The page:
(Comrade Aleks presents this interview with members of Italy’s Bretus.)
The shadow falls on Innsmouth once again! This time the Italian doom band Bretus comes to us to perform their own vision of nightmares which took place (and we know that’s true!) in a godforsaken town somewhere in Massachusetts. Bretus released The Shadow Over Innsmouth album just two weeks ago with the help of Dagon and BloodRock Records.
So if you like good old doom tunes, fish, and seafood delicacies, then this interview with seigniors Ghenes (guitars) and Zagarus (vocals) is for you.
Salute Ghenes! Bretus returns after three years of working in secrecy with a new conceptual album The Shadow Over Innsmouth. How did you spend this period since the previous record In Onirica was released?
Ghenes: Cheers man! We are not hyperactive guys for sure, but we recorded the single “The Haunter of the Dark” for the out-soon 7” split with Black Capricorn (for the label The Arcane Tapes), then we put together the first Doom fest (The Doom Diaries) in our city Catanzaro, and played some live concerts, including the Navajo Calling Fest in Parma, The Malta Doom Fest, and Doom Over Vienna IX. After that we concentrated on writing the new album, which between rehearsals and pre-production has taken us about a year.
(Comrade Aleks returns with an interview of members of the Peruvian doom band Reino Ermitaño, whose latest album Aleks reviewed for us here.)
Reino Ermitaño are well-known as followers of the doom path. This Peruvian band was born about fourteen years ago and since then they’ve proved that they have good taste and know how to play solid and nontrivial doom metal. Their mix of traditional doom and traditional elements of their native culture make a good balance, and the vocals of Tania Duarte are one of band’s features along with hypnotic, driving riffs and highly skilled guitar solos.
Reino Ermitaño finished their 5th full-length record Conjuros de Poder in Autumn 2014 and brought the power of their spells to Europe in a brief tour right after that. It’s a band that always have something new to show, and its members always have something interesting to say. I got in touch with Marcos Coifman (bass) to do this interview, and Tania Duarte (vocals) and Julio Almeida (drums) joined our conversation, too.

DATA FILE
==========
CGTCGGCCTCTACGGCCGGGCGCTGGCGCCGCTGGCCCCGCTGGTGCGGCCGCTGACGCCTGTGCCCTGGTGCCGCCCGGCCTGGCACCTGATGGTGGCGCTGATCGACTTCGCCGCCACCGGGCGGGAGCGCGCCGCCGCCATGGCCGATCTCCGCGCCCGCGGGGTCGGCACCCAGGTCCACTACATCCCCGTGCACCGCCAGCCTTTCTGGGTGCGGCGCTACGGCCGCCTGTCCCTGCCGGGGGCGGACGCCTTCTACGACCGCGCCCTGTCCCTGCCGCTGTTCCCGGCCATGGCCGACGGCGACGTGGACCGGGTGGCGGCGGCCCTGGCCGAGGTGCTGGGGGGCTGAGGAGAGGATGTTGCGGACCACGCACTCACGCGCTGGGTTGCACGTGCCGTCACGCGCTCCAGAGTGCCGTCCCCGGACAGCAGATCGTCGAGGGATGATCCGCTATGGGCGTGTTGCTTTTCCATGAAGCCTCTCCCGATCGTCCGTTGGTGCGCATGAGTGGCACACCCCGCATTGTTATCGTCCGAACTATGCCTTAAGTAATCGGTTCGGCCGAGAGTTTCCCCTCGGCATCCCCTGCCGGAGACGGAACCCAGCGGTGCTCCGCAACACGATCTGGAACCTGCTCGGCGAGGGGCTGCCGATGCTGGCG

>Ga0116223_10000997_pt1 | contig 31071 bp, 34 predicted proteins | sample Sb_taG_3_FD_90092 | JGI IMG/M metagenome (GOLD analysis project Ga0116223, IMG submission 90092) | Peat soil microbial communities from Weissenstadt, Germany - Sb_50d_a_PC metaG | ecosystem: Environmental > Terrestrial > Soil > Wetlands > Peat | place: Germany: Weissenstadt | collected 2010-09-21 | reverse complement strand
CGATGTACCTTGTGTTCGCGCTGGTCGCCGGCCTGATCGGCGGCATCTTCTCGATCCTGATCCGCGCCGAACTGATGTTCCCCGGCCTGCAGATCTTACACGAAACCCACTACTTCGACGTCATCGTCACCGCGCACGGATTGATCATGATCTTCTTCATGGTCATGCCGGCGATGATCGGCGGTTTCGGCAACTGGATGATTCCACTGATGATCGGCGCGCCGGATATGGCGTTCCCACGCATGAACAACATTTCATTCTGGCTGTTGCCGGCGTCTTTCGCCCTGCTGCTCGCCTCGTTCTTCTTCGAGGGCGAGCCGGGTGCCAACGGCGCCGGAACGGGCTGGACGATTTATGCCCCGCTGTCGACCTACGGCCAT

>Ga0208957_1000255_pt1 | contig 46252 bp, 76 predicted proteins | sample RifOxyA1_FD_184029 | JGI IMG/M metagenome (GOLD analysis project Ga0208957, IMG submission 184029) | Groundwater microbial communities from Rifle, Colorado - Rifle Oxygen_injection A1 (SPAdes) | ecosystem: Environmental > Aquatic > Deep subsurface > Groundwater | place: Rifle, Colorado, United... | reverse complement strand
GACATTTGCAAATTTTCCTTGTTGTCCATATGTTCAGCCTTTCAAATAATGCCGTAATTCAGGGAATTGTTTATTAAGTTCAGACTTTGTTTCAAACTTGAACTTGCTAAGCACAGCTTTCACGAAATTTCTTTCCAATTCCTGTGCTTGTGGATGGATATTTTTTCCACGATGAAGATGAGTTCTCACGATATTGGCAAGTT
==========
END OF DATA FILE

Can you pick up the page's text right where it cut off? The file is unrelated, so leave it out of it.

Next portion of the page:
(Our Kansas-based friend Derek Neibarger is not only the man behind the Godless Angel death metal project and the inventor of the Cat Hand Rest©, he also proved himself to be an energetic and successful interviewer during his recent day-long takeover of Metal Sucks [all the interviews are linked here]. In fact, he was so energetic in lining up interviews that a few responses arrived too late to be posted at MS — and so we get to be the lucky host of this interview of Fabricio Bertolozi of Dying Breed.)
When it comes to death metal there are certain geographic modifiers that immediately demand my full attention. Florida, Swedish, and Brazilian are geo tags that speak volumes to the death metal aficionado. Even before hearing a single note, these modifiers can provide a fairly accurate idea of how the band in question will sound, from the guitar tone and percussion to the lyrics and vocal style.
And so I was very excited when I came across a mention of the debut album from Brazilian death metallers DyingBreed in my Facebook newsfeed. The South American region has provided a great deal of killer music to my collection, and DyingBreed most definitely lived up to my expectations. Their music is raw and intense, overflowing with vicious riffs and ferocious roars.
I had the great fortune of being granted an interview with bassist Fabricio Bertolozi, who was more than happy to talk about the band’s formation, the new album, and what the future holds in store for DyingBreed.